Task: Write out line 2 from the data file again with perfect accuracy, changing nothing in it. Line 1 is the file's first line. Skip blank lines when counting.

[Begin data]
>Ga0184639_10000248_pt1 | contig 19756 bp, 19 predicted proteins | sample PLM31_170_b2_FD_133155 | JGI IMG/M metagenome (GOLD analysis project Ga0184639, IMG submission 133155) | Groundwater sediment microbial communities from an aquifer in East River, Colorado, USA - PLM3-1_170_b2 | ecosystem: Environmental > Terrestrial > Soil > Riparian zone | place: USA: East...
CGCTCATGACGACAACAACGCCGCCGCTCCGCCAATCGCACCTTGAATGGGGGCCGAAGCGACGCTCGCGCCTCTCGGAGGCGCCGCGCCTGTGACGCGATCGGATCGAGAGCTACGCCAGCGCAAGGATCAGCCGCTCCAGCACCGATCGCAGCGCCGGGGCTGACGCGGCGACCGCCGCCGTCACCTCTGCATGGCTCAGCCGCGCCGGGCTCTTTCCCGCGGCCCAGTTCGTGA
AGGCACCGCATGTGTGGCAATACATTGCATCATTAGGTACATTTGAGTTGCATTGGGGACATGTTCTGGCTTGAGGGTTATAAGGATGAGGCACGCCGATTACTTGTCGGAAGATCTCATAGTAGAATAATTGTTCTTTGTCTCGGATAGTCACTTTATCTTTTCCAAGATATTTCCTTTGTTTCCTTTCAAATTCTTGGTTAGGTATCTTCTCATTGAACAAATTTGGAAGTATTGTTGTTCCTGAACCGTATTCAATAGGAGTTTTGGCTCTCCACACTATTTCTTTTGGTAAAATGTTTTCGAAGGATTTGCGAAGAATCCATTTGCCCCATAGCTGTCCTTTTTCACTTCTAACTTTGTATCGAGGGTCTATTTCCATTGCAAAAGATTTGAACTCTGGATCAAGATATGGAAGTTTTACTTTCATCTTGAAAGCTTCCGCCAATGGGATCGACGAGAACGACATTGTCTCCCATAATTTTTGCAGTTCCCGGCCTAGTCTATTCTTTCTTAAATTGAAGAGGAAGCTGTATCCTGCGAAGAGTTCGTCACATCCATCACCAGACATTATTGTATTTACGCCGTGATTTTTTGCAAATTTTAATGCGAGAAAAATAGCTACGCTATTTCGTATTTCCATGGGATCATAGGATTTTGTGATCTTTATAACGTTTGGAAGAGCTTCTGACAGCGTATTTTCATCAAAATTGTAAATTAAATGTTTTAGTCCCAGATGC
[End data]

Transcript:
CGCTCATGACGACAACAACGCCGCCGCTCCGCCAATCGCACCTTGAATGGGGGCCGAAGCGACGCTCGCGCCTCTCGGAGGCGCCGCGCCTGTGACGCGATCGGATCGAGAGCTACGCCAGCGCAAGGATCAGCCGCTCCAGCACCGATCGCAGCGCCGGGGCTGACGCGGCGACCGCCGCCGTCACCTCTGCATGGCTCAGCCGCGCCGGGCTCTTTCCCGCGGCCCAGTTCGTGA